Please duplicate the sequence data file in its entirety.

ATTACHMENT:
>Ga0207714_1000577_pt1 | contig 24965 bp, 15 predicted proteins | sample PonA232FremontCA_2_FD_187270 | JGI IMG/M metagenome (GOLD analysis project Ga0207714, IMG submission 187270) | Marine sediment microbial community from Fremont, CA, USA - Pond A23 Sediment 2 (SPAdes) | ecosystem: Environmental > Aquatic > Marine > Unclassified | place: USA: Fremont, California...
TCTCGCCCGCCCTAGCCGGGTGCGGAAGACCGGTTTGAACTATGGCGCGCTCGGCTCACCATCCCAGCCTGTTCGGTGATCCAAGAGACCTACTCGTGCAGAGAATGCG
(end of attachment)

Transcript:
>Ga0207714_1000577_pt1 | contig 24965 bp, 15 predicted proteins | sample PonA232FremontCA_2_FD_187270 | JGI IMG/M metagenome (GOLD analysis project Ga0207714, IMG submission 187270) | Marine sediment microbial community from Fremont, CA, USA - Pond A23 Sediment 2 (SPAdes) | ecosystem: Environmental > Aquatic > Marine > Unclassified | place: USA: Fremont, California...
TCTCGCCCGCCCTAGCCGGGTGCGGAAGACCGGTTTGAACTATGGCGCGCTCGGCTCACCATCCCAGCCTGTTCGGTGATCCAAGAGACCTACTCGTGCAGAGAATGCG